Does anyone know much about this technology and whether Honda,Toyota or someone in F1 is or will be utilizing pneumatic activated valves?
The differences between a road car and a Grand Prix challenger are numerous. Some are blatantly obvious, others are hidden deep within the car to be glimpsed by only the chosen few. An example of the latter is Grand Prix engine valve springs.
What usually limits the maximum revs of a Formula 1 engine is the how quickly the valves can be opened and closed. Traditionally, valves are opened with the lobes on the camshaft and closed by a spring. For years this was no more than a piece of coiled wire like a bed spring only smaller and stiffer. Using this simple technology, engine designers had pushed maximum revs on 10 and 12-cylinder engines to more than 13,000rpm.
The problem is that at these revs the inertia of the valves becomes critical and if the spring cannot return the valve to its seat quickly enough, the rising piston will smash into it with disastrous results. A more effective way of closing valves was needed and first Renault in 1986, then later Cosworth came up with a solution. Rather than a coil spring, they developed a way of using compressed air. On the end of the valve is the cam follower that doubles as a small piston. This runs in a cylinder mounted on the cylinder head. Air is trapped in the cylinder and as the cam opens the valve, the air is compressed. When the valve is released, the air in the cylinder acts like a spring expanding to close the valve again. In the real world, a full cylinder of air at atmospheric pressure does not have enough force to close the valve again so the cylinders are pressurised to around 100psi. Obviously no seal is perfect and the teams expect some leakage so the cars carry a reservoir of nitrogen compressed to more 2500psi. This is regulated and fed to each of the valve spring cylinders via a ring main and keeps them all topped up to the required pressure. Nitrogen is used because of its stability, however, with the changing temperatures of an engine, pressures would also vary wildly. To combat this each cylinder also has its own bleed valve to release excess pressures. This has the added advantage of bleeding off any oil that collects in the cylinders.
The principle is remarkably simple to the point where one wonders why it has not been thought of before. It produces a lighter valve assembly and does not run out of travel as easily unlike a coil spring that can become coil-bound. The tricky part, though, is the design of the seal, a part that is crucial to the effective operation of the valves. Leakage must be minimal as too much gas loss will eventually bleed the system resulting in valves hitting pistons and the kind of spectacular retirements we see on TV. Certainly BMW has found this feature a challenge and the Williams Grand Prix cars have sometimes had their reservoirs topped up during race pit stops. Watch out for the man with an air-line.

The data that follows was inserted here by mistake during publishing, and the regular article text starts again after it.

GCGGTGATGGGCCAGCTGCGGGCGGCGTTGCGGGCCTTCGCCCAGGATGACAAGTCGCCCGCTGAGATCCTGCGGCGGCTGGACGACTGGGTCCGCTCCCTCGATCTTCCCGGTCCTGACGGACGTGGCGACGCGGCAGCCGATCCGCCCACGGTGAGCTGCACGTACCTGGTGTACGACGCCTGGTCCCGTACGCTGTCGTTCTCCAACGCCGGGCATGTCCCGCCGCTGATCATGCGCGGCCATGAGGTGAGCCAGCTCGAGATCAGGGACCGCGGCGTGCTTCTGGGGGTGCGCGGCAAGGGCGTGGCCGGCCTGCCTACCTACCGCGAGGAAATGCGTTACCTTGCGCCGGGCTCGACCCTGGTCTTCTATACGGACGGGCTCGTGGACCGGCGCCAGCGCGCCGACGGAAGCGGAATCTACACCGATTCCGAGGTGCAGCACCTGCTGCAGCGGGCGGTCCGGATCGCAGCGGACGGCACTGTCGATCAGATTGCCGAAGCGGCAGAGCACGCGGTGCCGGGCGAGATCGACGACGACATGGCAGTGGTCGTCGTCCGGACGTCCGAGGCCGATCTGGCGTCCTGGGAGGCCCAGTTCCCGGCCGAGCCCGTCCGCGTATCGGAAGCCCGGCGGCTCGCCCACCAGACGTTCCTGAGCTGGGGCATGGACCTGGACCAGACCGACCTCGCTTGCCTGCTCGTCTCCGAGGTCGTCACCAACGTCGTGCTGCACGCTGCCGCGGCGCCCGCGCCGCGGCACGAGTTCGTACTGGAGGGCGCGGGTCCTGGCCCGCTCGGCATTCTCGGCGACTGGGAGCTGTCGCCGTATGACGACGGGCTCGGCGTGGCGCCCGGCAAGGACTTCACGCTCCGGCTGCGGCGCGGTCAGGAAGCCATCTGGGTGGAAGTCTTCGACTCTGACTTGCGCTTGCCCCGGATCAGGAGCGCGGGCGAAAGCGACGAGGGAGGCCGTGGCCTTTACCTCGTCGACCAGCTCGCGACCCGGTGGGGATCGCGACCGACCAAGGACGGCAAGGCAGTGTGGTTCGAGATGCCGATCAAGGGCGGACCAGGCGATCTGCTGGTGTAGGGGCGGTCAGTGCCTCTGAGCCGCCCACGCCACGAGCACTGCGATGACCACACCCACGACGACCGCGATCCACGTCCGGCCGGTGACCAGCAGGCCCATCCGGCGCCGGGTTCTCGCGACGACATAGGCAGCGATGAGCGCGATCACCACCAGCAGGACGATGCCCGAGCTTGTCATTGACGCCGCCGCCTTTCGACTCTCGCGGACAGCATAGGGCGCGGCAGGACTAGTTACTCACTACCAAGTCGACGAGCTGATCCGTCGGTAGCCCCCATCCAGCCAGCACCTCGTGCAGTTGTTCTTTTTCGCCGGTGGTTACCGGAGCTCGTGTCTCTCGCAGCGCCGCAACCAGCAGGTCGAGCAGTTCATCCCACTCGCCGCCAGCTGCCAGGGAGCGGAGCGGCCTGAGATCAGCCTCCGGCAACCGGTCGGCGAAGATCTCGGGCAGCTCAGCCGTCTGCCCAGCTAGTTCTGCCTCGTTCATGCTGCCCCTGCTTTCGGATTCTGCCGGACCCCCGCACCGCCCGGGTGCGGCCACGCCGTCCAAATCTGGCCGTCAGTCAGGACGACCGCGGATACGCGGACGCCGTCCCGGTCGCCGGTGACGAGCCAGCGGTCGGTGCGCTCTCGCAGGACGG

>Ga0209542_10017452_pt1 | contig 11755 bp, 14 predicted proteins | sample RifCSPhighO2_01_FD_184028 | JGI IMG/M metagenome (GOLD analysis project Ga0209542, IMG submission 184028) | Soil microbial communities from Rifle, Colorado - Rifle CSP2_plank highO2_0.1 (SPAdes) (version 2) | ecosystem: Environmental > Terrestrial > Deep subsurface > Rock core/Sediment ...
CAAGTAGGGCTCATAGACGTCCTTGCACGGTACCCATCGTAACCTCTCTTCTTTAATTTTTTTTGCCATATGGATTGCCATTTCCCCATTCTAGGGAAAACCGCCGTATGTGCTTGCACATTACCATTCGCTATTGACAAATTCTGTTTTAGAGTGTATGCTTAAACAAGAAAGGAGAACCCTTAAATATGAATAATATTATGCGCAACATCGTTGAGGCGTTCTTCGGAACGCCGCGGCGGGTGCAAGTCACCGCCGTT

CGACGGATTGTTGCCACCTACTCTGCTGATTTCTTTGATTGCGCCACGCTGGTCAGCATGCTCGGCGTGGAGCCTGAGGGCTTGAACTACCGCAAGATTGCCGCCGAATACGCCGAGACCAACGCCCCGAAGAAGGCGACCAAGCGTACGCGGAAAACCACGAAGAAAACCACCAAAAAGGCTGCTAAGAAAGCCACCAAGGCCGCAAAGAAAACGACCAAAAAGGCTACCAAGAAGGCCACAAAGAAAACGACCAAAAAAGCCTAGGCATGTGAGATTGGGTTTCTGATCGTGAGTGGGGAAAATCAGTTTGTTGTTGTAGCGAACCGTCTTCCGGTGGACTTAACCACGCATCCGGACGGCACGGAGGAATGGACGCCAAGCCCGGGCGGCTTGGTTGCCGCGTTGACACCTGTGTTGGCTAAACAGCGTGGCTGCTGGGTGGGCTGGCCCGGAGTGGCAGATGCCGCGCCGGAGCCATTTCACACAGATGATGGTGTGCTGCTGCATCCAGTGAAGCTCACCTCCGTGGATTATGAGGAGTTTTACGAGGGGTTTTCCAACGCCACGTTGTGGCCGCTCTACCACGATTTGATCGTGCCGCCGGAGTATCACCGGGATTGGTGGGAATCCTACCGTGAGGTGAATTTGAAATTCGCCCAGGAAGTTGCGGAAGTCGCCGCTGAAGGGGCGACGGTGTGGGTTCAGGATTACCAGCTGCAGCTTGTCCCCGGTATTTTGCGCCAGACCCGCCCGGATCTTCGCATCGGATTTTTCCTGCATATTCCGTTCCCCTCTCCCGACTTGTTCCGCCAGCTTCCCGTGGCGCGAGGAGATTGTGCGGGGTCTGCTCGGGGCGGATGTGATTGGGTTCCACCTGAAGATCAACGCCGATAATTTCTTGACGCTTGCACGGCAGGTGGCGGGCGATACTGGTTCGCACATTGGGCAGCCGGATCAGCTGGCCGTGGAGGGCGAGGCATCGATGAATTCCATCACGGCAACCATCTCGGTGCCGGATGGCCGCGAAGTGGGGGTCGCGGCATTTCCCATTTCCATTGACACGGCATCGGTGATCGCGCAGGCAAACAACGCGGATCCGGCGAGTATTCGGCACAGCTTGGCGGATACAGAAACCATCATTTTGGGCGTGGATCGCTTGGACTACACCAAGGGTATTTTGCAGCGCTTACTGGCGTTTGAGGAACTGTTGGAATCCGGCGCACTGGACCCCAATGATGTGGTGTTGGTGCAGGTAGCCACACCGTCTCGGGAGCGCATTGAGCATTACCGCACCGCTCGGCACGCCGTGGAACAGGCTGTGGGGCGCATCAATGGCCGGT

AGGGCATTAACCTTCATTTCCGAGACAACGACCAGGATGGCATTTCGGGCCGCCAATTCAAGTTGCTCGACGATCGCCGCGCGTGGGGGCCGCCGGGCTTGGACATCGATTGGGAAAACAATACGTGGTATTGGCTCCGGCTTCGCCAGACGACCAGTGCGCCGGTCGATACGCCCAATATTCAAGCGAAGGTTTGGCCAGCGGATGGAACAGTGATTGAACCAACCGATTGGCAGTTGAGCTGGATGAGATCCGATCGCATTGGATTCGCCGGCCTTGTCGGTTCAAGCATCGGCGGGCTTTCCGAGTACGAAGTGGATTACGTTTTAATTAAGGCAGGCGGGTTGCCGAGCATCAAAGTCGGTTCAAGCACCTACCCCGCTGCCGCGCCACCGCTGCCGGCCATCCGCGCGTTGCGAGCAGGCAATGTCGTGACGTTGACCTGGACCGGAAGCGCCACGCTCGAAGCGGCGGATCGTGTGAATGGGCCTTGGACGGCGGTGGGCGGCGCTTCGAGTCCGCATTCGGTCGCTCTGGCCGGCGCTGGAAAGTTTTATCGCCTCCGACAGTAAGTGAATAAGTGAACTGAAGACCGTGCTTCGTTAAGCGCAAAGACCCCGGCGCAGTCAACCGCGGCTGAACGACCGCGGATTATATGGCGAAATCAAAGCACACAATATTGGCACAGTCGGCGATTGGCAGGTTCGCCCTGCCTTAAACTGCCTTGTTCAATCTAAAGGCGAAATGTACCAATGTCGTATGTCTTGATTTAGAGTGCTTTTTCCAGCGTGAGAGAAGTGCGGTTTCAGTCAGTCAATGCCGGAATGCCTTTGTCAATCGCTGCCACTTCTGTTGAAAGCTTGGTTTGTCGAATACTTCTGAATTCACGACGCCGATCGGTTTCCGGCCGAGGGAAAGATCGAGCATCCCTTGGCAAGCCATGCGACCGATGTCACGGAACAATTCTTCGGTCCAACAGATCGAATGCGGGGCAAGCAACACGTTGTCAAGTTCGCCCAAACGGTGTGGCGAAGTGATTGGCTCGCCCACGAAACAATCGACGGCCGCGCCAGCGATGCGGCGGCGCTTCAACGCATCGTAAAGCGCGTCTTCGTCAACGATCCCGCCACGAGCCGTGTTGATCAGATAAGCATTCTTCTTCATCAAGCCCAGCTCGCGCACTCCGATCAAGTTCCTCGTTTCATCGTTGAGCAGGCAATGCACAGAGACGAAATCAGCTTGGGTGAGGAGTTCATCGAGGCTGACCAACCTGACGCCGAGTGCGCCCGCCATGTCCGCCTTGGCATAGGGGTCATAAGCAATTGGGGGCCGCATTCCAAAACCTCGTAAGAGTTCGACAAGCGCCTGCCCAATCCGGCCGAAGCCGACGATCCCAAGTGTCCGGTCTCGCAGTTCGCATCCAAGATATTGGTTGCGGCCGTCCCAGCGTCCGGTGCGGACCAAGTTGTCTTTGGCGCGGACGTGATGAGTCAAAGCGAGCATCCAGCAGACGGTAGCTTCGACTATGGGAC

The seals must also give a degree of friction to damp the valves movement. When the cam punches the valve open, its inertia can cause it to keep going so a little friction to help slow it down is essential. This used to be achieved with double valve springs mounted one inside the other. Made to precise tolerances, they would rub together giving that crucial source of friction. It now comes from the seal rubbing on the walls of the cylinder. With this technology, Formula 1 engines now rev to some 18,000rpm with consequent increases in the all-important power. In comparison, progress in conventional valve spring technology only allows Champ Car engines to spin to 15,000rpm. In an effort to keep costs down, the US series has banned pneumatic valve springs.
So, once mastered, the benefits of this technology are substantial which is why engine builders guard it closely. Back in the days of the International Touring Car Championship (ITC) Cosworth included pneumatic valve springs on the engines it developed for Opel. With the demise of the series, these high tech engines attracted the attentions of hill-climbers wanting to power their F1-style single seaters. In the end, they were allowed to buy examples of the unit, but stripped of their high tech valve train and had to develop a conventional alternative
That's really where it's going, and I can't wait.Cale said:The next step will be electro-mechanical valves. These are being worked on by Lotus Engineering. They will allow infinitely variable valve timing without mechanical connection to cam or crank shaft. Valve timing will be controlled by a computer.